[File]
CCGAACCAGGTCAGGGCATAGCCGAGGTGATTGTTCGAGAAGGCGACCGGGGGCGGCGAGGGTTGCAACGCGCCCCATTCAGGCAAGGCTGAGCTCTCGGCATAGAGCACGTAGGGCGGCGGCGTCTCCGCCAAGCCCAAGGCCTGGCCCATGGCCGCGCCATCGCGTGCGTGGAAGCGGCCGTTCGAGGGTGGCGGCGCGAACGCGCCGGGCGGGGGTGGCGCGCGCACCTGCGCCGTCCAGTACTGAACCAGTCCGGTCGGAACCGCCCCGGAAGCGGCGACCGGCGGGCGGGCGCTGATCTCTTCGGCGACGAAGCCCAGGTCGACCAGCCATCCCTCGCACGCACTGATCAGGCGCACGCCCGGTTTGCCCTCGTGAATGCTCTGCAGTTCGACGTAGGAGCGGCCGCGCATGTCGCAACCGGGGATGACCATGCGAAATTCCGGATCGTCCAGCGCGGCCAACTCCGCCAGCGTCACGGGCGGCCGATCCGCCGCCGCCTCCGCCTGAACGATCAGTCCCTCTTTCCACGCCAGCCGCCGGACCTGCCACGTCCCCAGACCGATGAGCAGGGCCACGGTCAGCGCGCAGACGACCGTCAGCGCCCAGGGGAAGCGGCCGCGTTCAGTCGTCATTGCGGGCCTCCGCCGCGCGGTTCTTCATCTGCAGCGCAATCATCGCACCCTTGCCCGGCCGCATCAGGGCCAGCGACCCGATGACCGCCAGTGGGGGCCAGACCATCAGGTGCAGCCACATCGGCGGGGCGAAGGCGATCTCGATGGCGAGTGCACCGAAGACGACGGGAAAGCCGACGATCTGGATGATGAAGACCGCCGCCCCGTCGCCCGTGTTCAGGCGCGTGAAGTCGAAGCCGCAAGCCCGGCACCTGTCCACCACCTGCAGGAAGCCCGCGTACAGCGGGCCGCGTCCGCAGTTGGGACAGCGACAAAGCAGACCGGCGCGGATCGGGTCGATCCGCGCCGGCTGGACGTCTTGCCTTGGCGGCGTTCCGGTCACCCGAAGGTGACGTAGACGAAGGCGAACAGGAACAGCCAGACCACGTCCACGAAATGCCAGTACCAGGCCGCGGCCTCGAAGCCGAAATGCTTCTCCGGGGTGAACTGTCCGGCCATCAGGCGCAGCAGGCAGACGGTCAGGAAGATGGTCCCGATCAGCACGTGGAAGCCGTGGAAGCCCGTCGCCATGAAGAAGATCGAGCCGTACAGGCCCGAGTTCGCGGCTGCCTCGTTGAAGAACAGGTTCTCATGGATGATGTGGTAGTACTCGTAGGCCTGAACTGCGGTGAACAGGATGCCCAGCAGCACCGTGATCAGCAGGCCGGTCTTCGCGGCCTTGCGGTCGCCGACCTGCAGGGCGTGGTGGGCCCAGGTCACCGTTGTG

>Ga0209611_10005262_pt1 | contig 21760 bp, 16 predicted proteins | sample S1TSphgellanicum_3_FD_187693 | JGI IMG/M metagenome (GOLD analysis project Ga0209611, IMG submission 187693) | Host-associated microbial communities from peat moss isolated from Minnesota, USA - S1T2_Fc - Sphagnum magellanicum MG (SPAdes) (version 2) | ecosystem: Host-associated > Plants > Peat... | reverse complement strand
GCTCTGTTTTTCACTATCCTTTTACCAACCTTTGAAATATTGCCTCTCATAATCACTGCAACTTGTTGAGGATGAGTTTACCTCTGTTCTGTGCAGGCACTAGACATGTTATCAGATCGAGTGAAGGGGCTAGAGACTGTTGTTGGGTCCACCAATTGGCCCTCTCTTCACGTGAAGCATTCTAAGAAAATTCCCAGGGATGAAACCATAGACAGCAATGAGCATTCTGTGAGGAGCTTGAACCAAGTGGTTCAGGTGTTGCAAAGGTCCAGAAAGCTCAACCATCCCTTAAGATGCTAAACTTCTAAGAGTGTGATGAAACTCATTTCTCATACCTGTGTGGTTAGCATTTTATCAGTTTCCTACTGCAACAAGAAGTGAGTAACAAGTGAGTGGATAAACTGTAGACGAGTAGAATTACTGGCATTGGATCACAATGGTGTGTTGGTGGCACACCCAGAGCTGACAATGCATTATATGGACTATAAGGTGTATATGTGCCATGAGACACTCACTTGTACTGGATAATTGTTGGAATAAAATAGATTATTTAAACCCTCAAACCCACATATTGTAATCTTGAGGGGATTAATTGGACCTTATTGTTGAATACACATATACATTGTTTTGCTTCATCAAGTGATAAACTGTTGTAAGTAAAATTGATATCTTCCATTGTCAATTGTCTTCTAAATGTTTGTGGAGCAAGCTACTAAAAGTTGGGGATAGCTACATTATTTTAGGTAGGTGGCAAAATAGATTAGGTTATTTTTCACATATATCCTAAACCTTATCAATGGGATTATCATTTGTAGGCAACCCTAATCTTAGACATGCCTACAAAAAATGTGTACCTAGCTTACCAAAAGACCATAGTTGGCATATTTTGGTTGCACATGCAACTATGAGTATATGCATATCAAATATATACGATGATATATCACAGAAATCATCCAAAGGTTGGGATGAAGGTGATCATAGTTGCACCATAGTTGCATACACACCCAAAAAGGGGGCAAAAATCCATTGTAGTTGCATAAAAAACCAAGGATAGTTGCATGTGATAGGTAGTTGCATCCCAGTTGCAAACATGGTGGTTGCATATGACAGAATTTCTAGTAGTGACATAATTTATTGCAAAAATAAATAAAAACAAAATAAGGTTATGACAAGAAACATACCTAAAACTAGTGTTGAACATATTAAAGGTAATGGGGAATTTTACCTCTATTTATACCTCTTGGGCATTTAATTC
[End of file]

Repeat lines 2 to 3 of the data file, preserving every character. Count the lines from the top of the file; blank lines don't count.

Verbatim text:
>Ga0209611_10005262_pt1 | contig 21760 bp, 16 predicted proteins | sample S1TSphgellanicum_3_FD_187693 | JGI IMG/M metagenome (GOLD analysis project Ga0209611, IMG submission 187693) | Host-associated microbial communities from peat moss isolated from Minnesota, USA - S1T2_Fc - Sphagnum magellanicum MG (SPAdes) (version 2) | ecosystem: Host-associated > Plants > Peat... | reverse complement strand
GCTCTGTTTTTCACTATCCTTTTACCAACCTTTGAAATATTGCCTCTCATAATCACTGCAACTTGTTGAGGATGAGTTTACCTCTGTTCTGTGCAGGCACTAGACATGTTATCAGATCGAGTGAAGGGGCTAGAGACTGTTGTTGGGTCCACCAATTGGCCCTCTCTTCACGTGAAGCATTCTAAGAAAATTCCCAGGGATGAAACCATAGACAGCAATGAGCATTCTGTGAGGAGCTTGAACCAAGTGGTTCAGGTGTTGCAAAGGTCCAGAAAGCTCAACCATCCCTTAAGATGCTAAACTTCTAAGAGTGTGATGAAACTCATTTCTCATACCTGTGTGGTTAGCATTTTATCAGTTTCCTACTGCAACAAGAAGTGAGTAACAAGTGAGTGGATAAACTGTAGACGAGTAGAATTACTGGCATTGGATCACAATGGTGTGTTGGTGGCACACCCAGAGCTGACAATGCATTATATGGACTATAAGGTGTATATGTGCCATGAGACACTCACTTGTACTGGATAATTGTTGGAATAAAATAGATTATTTAAACCCTCAAACCCACATATTGTAATCTTGAGGGGATTAATTGGACCTTATTGTTGAATACACATATACATTGTTTTGCTTCATCAAGTGATAAACTGTTGTAAGTAAAATTGATATCTTCCATTGTCAATTGTCTTCTAAATGTTTGTGGAGCAAGCTACTAAAAGTTGGGGATAGCTACATTATTTTAGGTAGGTGGCAAAATAGATTAGGTTATTTTTCACATATATCCTAAACCTTATCAATGGGATTATCATTTGTAGGCAACCCTAATCTTAGACATGCCTACAAAAAATGTGTACCTAGCTTACCAAAAGACCATAGTTGGCATATTTTGGTTGCACATGCAACTATGAGTATATGCATATCAAATATATACGATGATATATCACAGAAATCATCCAAAGGTTGGGATGAAGGTGATCATAGTTGCACCATAGTTGCATACACACCCAAAAAGGGGGCAAAAATCCATTGTAGTTGCATAAAAAACCAAGGATAGTTGCATGTGATAGGTAGTTGCATCCCAGTTGCAAACATGGTGGTTGCATATGACAGAATTTCTAGTAGTGACATAATTTATTGCAAAAATAAATAAAAACAAAATAAGGTTATGACAAGAAACATACCTAAAACTAGTGTTGAACATATTAAAGGTAATGGGGAATTTTACCTCTATTTATACCTCTTGGGCATTTAATTC